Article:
Dana Priest: The views are shifting but not as much as some Obama supporters would have wanted or expected. And I don't think it's a matter of wanting to safeguard an extreme interpretation of executive authority. And it's not because the intel agencies support some of these measures; it's because -- my guess -- Obama thinks it's best to retain some of these more controversial measures because he believes they work -- or they should be available in the future just in case. He has prohibited torture and the enhanced interrogation techniques the CIA used. He closed the secret prisons. But he's left himself a short-term loophole on what to do with future captured terrorists. The U.S. may be able to keep them a short period (for interrogation no doubt) before sending them either back to their home countries or to into a U.S. military faciilty, not Guantanamo where they will get certain rights. No way will he disband state secrets privilege. This merits a pause here: why does the CIA exist? It exists, in part, so the USG can do things abroad that would be illegal for the military or state department or any other non-intel arm of the government to do. So Obama is not going to totally bind their hands -- unless he really doesn't want to have that capability.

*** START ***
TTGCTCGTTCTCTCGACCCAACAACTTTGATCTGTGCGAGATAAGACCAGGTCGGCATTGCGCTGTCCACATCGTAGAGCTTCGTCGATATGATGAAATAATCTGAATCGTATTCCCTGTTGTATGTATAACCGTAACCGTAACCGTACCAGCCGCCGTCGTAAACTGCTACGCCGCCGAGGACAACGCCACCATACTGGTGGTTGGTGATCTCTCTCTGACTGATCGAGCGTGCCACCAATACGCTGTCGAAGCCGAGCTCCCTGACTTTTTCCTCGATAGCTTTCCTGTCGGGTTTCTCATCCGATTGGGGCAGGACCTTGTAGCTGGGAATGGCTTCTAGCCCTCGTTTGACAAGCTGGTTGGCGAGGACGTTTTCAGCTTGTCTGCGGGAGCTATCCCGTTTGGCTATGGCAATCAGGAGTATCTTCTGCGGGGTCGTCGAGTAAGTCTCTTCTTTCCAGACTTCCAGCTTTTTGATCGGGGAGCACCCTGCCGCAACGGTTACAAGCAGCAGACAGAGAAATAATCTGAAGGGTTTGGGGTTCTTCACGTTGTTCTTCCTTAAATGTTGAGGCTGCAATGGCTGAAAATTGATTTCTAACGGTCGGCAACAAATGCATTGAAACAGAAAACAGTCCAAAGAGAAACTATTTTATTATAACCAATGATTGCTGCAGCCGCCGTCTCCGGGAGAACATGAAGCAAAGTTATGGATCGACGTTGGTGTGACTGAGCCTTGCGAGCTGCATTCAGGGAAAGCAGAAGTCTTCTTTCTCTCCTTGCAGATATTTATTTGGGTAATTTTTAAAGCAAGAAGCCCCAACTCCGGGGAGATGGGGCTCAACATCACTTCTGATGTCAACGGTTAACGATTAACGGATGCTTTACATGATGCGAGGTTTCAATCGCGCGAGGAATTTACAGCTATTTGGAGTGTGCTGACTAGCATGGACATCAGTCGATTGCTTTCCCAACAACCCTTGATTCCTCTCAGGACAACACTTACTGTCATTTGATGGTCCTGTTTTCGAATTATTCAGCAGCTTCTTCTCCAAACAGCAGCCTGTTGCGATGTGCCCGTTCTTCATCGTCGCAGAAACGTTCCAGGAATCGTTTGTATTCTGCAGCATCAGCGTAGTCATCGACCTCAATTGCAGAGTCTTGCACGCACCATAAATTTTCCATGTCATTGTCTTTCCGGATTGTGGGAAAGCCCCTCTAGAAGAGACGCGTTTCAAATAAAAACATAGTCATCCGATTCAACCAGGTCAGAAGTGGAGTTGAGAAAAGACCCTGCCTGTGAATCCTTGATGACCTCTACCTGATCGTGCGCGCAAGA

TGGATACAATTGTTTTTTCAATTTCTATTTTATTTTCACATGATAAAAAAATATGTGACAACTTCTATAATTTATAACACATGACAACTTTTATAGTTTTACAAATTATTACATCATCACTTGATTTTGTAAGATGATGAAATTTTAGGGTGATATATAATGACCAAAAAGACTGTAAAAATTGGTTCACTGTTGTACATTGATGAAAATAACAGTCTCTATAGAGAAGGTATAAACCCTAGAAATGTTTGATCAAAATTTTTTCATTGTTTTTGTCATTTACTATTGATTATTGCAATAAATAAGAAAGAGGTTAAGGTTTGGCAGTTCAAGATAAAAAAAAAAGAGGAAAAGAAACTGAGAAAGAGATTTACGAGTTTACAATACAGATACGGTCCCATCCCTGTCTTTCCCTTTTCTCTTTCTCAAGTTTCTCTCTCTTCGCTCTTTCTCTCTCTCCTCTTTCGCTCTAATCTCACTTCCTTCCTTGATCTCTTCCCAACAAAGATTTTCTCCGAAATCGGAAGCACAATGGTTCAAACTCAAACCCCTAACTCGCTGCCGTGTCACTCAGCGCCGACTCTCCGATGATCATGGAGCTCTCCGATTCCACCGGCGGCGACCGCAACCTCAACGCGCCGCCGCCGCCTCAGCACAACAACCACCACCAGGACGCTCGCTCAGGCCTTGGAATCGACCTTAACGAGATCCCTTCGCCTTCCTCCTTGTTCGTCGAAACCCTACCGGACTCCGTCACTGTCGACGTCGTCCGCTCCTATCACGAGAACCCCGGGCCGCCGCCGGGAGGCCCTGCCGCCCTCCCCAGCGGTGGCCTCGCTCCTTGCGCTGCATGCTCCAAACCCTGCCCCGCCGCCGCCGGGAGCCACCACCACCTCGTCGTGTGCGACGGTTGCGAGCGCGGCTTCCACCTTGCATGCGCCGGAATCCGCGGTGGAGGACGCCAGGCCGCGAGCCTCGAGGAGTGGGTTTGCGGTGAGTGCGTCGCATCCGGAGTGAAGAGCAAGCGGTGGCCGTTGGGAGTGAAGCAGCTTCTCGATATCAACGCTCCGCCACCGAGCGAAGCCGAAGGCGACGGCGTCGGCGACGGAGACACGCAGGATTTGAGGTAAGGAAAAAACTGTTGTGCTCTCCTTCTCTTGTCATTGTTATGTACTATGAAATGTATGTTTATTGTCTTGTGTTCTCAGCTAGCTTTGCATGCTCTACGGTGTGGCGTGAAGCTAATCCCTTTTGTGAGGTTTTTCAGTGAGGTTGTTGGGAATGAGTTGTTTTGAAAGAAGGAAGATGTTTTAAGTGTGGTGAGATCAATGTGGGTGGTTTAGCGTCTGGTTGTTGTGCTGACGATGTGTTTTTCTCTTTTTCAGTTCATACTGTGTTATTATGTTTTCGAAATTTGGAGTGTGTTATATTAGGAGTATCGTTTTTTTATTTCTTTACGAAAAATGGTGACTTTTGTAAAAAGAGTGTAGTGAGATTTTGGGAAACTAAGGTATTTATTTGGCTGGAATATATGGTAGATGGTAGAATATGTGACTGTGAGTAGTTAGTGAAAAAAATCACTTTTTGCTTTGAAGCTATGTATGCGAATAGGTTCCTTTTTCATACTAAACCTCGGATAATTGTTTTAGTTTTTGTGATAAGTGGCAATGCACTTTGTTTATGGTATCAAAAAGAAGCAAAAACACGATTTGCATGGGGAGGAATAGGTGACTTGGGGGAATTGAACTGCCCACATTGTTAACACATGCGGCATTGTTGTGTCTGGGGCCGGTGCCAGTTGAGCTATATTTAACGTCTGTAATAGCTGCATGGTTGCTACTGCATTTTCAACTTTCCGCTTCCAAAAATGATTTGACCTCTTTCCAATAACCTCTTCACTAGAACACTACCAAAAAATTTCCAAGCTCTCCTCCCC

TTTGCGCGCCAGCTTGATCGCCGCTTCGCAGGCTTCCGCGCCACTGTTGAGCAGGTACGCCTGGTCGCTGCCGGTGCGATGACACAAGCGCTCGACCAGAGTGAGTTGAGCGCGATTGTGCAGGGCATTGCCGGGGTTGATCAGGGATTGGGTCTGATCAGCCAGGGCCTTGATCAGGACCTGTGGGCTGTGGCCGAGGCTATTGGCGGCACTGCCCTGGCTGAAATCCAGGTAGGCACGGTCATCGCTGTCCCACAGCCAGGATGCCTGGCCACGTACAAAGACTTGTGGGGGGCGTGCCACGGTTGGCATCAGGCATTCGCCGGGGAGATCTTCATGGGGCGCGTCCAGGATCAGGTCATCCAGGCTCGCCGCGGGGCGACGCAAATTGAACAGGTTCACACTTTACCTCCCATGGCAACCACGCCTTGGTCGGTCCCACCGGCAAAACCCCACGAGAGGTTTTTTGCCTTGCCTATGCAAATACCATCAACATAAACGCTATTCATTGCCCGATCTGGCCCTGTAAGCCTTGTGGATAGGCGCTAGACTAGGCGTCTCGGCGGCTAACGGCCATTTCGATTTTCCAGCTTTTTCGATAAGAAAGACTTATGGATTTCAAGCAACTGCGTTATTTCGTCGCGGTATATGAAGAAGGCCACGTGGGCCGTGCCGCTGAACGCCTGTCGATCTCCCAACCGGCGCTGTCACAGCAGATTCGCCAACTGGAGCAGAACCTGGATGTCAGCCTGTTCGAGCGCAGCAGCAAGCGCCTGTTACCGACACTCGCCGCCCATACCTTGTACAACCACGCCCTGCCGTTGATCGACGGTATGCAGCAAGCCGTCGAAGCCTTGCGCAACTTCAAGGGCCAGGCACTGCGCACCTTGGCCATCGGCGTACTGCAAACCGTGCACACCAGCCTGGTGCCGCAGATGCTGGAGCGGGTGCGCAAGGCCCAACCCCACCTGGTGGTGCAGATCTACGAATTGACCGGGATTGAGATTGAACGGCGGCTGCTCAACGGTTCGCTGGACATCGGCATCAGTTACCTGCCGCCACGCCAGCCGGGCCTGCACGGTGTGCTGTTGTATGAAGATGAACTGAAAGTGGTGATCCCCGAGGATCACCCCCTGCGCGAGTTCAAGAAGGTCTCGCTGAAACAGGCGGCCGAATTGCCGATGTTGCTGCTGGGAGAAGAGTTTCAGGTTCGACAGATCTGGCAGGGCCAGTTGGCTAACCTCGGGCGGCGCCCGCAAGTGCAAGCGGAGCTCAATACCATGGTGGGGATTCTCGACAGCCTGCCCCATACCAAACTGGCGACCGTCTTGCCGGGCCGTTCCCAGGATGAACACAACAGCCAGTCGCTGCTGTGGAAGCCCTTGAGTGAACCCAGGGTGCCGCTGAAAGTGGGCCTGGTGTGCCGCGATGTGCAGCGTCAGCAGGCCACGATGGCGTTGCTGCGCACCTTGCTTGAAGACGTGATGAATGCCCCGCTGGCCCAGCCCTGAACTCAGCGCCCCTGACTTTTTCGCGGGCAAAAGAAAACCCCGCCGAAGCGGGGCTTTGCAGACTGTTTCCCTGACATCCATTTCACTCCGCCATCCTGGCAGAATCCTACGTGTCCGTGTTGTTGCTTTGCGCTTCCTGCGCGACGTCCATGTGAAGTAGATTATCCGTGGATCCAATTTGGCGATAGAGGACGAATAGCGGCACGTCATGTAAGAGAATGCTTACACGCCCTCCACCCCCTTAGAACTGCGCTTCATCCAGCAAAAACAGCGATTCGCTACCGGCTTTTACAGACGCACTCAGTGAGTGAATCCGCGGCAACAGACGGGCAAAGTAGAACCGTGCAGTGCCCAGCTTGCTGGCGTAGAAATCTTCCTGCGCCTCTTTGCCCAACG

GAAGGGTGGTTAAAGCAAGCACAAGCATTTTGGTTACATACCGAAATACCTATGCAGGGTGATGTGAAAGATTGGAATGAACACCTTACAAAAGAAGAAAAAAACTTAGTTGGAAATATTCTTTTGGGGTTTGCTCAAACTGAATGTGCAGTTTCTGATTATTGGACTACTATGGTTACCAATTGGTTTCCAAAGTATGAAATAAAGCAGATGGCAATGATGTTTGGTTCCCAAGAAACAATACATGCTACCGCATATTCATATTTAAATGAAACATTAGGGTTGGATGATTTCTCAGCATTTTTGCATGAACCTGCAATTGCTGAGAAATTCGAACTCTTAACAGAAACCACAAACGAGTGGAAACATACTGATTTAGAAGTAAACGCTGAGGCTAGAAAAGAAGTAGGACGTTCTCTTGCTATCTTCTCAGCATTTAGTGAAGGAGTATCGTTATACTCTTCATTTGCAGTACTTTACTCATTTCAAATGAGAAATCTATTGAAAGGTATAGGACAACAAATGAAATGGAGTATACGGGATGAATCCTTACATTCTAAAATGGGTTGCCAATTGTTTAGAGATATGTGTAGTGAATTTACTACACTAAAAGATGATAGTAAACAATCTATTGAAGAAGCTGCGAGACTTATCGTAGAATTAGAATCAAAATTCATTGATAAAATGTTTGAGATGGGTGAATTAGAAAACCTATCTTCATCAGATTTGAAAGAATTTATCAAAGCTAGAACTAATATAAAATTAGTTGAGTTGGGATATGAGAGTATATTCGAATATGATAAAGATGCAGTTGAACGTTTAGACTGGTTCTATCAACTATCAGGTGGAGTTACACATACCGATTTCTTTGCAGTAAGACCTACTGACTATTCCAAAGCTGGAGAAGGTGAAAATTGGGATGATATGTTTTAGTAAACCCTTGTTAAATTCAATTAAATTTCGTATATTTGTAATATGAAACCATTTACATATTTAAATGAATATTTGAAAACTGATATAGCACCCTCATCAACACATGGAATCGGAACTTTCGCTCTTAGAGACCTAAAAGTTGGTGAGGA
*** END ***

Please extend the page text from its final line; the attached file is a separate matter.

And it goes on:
Princeton, N.J.: Here what Wikipedia says on the first use of the state secrets privilege: